super. could there be a simpler super?

Gerrit Holl gerrit at nl.linux.org
Thu Jan 15 15:22:48 CET 2004


Kristian Ovaska wrote:
> Kerim Borchaev <warkid at hotbox.ru>:
> >  Is it possible that such a "super"(deducing class method declaration
> >  context) could appear in Python?
> >  (It seems to me that to implement a simple super something should be
> >  done during "compilation" of class declaration.)
> 
> The document "Unifying types and classes in Python 2.2" by Guido
> probably answers your question.
> 
> Quote from http://www.python.org/2.2.3/descrintro.html#cooperation
> regarding super:
> 
> "It would be nice if we didn't have to name the class explicitly, but
> this would require more help from Python's parser than we can
> currently get. I hope to fix this in a future Python release by making
> the parser recognize super."

Another quote from the same page :) :

--- start quote ---
Our second example creates a class, 'autosuper', which will add a
private class variable named __super, set to the value super(cls).
(Recall the discussion of self.__super above.) Now, __super is a private
name (starts with double underscore) but we want it to be a private name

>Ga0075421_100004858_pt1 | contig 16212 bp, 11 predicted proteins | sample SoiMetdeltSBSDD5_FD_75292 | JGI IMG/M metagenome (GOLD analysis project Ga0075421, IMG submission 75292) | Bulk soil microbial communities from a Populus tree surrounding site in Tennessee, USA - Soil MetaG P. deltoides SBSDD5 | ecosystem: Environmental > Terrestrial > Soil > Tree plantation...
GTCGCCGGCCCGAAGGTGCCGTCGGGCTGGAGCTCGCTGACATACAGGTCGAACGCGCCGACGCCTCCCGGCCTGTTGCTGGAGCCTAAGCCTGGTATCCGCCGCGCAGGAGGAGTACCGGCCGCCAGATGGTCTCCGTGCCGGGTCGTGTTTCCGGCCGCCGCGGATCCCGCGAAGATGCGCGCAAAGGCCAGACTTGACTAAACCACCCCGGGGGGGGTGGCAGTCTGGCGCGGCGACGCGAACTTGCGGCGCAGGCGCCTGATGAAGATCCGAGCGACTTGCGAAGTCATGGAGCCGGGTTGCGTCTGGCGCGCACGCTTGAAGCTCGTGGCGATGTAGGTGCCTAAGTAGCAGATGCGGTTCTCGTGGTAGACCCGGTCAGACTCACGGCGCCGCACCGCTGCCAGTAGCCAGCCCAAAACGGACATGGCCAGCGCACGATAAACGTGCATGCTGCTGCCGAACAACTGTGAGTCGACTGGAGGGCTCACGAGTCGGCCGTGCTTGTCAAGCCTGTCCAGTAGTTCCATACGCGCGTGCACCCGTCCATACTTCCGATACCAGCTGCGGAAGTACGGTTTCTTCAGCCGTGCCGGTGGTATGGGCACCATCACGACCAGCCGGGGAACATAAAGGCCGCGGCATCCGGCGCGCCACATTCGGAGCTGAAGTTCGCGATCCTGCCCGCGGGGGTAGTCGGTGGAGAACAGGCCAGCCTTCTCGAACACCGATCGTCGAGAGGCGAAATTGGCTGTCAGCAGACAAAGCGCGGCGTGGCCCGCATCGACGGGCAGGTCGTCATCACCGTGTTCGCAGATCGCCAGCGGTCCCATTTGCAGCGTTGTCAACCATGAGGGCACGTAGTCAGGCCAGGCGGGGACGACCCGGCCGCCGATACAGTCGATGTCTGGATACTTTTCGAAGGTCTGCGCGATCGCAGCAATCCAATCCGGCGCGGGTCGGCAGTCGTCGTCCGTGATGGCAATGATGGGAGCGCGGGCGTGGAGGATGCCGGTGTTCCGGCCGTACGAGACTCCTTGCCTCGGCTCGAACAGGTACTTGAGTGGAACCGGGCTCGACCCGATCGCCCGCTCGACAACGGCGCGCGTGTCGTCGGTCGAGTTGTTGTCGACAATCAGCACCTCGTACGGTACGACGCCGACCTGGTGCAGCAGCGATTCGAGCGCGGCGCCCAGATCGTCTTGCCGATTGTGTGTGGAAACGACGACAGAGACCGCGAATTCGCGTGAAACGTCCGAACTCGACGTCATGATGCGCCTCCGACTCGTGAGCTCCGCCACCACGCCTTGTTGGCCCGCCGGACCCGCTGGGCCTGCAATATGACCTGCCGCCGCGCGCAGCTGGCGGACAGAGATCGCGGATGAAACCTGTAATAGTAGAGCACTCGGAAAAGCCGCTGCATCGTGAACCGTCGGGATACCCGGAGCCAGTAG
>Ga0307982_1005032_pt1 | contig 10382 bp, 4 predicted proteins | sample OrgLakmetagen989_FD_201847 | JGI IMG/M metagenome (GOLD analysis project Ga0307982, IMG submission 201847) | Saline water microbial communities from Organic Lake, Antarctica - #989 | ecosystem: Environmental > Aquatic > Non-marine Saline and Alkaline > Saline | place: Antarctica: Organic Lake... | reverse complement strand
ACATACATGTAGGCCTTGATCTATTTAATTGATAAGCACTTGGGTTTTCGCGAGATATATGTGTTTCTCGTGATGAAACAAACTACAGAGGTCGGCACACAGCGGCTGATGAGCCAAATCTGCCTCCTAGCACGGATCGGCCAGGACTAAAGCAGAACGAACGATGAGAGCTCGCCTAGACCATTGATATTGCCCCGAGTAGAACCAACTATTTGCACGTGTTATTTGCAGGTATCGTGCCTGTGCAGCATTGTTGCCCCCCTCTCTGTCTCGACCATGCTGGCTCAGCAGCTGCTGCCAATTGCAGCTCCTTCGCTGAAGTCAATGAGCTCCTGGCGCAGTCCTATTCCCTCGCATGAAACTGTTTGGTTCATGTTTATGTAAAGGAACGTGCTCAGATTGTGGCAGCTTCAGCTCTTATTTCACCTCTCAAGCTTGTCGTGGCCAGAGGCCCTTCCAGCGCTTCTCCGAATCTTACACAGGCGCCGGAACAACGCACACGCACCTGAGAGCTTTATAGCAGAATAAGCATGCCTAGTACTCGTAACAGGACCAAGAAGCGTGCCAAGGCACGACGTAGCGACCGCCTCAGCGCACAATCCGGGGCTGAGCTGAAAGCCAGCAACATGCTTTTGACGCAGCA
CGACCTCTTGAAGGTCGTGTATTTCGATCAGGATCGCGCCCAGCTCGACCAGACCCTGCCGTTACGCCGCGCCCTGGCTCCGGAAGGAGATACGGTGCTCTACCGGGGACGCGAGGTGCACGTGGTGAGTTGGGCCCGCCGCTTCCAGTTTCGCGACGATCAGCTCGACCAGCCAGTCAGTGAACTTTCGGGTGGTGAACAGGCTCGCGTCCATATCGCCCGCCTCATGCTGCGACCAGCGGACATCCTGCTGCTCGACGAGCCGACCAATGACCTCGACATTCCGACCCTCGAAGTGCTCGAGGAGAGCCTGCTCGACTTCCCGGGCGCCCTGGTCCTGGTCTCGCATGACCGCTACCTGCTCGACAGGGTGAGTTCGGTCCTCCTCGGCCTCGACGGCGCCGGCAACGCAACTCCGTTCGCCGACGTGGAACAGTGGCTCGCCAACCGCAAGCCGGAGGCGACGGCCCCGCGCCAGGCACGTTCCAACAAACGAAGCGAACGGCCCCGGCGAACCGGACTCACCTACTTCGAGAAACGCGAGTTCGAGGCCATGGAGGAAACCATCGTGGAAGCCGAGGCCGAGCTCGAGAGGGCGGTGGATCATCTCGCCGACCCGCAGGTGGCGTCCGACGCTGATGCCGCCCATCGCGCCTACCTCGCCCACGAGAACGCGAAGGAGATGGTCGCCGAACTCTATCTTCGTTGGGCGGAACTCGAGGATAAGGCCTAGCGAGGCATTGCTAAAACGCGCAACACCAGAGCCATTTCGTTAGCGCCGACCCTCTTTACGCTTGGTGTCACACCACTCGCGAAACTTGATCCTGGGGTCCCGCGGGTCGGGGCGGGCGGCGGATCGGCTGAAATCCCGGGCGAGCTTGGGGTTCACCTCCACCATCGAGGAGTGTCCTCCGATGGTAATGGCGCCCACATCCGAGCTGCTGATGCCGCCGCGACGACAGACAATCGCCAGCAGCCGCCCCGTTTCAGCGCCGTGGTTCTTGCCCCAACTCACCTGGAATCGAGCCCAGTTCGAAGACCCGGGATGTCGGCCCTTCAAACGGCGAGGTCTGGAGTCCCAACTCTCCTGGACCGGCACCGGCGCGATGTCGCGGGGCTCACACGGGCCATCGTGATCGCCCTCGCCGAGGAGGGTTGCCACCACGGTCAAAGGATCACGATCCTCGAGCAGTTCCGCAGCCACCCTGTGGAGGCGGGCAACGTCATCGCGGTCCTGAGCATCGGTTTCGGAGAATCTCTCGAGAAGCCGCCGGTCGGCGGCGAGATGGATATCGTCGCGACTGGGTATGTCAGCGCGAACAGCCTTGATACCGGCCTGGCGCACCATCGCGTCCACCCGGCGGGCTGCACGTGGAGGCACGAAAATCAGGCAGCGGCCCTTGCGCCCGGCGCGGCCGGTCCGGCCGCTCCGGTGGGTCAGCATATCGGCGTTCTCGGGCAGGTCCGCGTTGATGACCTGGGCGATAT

of the class to be created, not a private name of autosuper. Thus, we
must do the name mangling ourselves, and use setattr() to set the class
variable. For the purpose of this example, I'm simplifying the name
mangling to "prepend an underscore and the class name". Again, it's
sufficient to override __init__ to do what we want, and again, we call
the base class __init__ cooperatively.

class autosuper(type):
    def __init__(cls, name, bases, dict):
        super(autosuper, cls).__init__(name, bases, dict)
        setattr(cls, "_%s__super" % name, super(cls))

Now let's test autosuper with the classic diamond diagram:

class A:
    __metaclass__ = autosuper
    def meth(self):
        return "A"
class B(A):
    def meth(self):
        return "B" + self.__super.meth()
class C(A):
    def meth(self):
        return "C" + self.__super.meth()
class D(C, B):
    def meth(self):
        return "D" + self.__super.meth()

assert D().meth() == "DCBA"

(Our autosuper metaclass is easily fooled if you define a subclass with
the same name as a base class; it should really check for that condition
and raise an error if it occurs. But that's more code than feels right
for an example, so I'll leave it as an exercise for the reader.) 

--- end quote ---

yours,
Gerrit.
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